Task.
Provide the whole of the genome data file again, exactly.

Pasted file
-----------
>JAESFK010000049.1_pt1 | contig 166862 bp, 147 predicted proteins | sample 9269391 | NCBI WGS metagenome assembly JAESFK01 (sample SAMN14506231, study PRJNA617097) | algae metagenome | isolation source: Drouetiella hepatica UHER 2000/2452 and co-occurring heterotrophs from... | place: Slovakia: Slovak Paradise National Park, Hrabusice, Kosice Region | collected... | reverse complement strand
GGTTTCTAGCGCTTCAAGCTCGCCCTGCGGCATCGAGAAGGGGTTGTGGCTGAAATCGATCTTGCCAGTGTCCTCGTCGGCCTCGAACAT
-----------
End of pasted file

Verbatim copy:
>JAESFK010000049.1_pt1 | contig 166862 bp, 147 predicted proteins | sample 9269391 | NCBI WGS metagenome assembly JAESFK01 (sample SAMN14506231, study PRJNA617097) | algae metagenome | isolation source: Drouetiella hepatica UHER 2000/2452 and co-occurring heterotrophs from... | place: Slovakia: Slovak Paradise National Park, Hrabusice, Kosice Region | collected... | reverse complement strand
GGTTTCTAGCGCTTCAAGCTCGCCCTGCGGCATCGAGAAGGGGTTGTGGCTGAAATCGATCTTGCCAGTGTCCTCGTCGGCCTCGAACAT